Improving Taxes and Transfers in Australia by Philip Hemmings, Annamaria Tuske published by OECD (2015).
“Getting tax and transfer systems to efficiently deliver sufficient revenues to achieve macroeconomic targets, address goals in re-distribution and social welfare, encourage employment, accommodate businesscompetitiveness concerns and incorporate environmental issues is difficult. In Australia, slowing economic growth in the wake of the mining boom has sharpened the trade-offs and brought into focus the importance of encouraging broad-based advances in employment and productive capacity while also dealing with other long-term challenges, in particular population ageing and greenhouse-gas emission reduction. This review particularly recommends shifting away from income taxation to indirect taxation, for instance by raising more revenue from the Goods and Services Tax. The report also advises caution in some recent welfarereform proposals, and advocates broad support for business rather than targeted subsidies and other forms of corporate welfare. As regards environmental policies, the report comments on the proposed Emission Reduction Fund for reducing greenhouse gases and supports reform to vehicle-related taxation.”
Federal-State Relations in Australia by Vassiliki Koutsogeorgopulou, Annamaria Tuske published by OECD (2015).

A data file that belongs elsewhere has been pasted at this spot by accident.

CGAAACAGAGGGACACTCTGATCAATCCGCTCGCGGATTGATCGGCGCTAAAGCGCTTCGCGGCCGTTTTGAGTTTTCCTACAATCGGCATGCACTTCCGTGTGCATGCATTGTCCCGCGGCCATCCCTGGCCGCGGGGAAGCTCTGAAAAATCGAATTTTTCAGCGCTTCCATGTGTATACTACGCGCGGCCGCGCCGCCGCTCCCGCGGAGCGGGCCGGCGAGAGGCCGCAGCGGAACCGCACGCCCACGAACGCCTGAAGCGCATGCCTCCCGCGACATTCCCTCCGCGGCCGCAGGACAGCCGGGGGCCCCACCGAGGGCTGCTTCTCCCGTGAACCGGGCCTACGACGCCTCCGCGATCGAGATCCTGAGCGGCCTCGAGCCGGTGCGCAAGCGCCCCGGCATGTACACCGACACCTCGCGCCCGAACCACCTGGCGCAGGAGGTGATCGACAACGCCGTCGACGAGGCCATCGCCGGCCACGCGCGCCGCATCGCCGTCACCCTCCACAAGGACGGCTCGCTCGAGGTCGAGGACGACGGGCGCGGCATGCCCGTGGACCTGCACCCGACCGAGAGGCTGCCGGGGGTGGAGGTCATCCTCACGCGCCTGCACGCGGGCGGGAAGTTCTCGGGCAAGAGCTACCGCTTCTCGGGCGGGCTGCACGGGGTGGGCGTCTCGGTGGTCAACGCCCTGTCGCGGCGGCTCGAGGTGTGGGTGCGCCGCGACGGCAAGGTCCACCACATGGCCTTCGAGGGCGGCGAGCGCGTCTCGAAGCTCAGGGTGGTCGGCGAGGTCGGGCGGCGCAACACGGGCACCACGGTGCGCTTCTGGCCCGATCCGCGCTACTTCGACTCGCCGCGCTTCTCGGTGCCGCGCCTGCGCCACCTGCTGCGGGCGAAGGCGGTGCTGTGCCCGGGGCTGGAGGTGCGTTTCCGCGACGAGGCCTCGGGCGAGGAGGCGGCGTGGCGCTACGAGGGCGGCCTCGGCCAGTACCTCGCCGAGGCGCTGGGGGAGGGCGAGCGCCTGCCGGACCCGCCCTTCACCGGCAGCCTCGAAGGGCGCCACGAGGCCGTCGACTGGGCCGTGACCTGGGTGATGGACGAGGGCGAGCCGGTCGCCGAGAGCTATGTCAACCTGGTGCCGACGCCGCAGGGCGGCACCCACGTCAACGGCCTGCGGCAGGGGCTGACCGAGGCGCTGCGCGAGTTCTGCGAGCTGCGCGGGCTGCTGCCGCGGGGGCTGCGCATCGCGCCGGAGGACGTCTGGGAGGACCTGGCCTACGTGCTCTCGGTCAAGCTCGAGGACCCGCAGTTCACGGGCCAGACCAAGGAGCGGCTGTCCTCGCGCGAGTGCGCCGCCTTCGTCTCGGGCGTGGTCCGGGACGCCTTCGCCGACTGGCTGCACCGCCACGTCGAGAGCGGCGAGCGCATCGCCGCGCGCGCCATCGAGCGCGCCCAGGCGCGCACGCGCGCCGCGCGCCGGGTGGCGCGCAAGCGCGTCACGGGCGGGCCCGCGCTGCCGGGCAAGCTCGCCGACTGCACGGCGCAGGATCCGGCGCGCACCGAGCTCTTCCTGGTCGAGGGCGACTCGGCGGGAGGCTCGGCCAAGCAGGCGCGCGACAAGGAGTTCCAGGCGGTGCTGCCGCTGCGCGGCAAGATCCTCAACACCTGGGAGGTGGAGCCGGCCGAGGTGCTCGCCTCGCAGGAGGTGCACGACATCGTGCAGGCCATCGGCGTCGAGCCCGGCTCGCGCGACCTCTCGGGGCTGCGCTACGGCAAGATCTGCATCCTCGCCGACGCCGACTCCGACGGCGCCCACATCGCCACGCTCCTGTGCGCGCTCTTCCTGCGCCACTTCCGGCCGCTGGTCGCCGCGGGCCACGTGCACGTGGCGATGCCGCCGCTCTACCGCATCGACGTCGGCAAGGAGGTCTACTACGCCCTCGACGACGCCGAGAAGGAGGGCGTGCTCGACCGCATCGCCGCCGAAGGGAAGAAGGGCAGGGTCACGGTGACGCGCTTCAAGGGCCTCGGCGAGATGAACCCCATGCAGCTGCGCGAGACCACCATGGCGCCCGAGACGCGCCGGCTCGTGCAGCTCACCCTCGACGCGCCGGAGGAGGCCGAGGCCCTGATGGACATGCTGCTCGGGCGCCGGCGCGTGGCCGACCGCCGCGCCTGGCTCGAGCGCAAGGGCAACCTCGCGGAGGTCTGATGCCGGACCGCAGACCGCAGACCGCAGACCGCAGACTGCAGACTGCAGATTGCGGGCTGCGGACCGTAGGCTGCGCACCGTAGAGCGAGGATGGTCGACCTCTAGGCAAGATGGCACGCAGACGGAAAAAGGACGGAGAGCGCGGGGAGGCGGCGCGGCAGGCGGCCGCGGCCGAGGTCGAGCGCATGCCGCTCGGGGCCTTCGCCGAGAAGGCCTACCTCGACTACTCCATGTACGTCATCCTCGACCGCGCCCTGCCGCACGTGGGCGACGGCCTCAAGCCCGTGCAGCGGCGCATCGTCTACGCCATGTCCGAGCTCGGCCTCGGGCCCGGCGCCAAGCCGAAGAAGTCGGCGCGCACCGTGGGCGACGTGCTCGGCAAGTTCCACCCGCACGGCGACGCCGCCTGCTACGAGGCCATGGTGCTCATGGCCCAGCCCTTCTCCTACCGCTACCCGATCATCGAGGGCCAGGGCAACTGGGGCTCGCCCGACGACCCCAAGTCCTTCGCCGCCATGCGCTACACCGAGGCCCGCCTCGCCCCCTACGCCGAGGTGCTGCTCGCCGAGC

Australia’s inter-governmental fiscal relations have gradually moved towards greater centralisation. State governments receive sizeable transfers from the federal government and own revenues only partially cover their expenses. Finding the right balance between federal control and state autonomy in public service provision and its financing has not been easy. Over time various compromises have somewhat blurred responsibilities in various functional areas or reduced incentives to raise sub-national revenues potentially affecting public sector efficiency and service quality. A better balance, one in which central government has less steerage over state activities and states have more financing autonomy but also bear increased responsibility is likely to improve outcomes. Federal-state shared responsibilities continue to affect the efficiency of healthcare service delivery in particular. A clearer delineation of roles in shared functions and possibly a reallocation of responsibilities in some cases, are important. There is also scope to reduce federal grant conditionality further to contain red tape and enhance transparency and give the states a more flexible allocation of funds. Strengthening states’ revenueraising by broadening existing tax bases would promote efficiency. Consideration could be given to the introduction of a state-level income tax. The government’s current review of the federal system, focusing on both spending and tax responsibilities, is welcome, as is the “whole of government” approach to the process.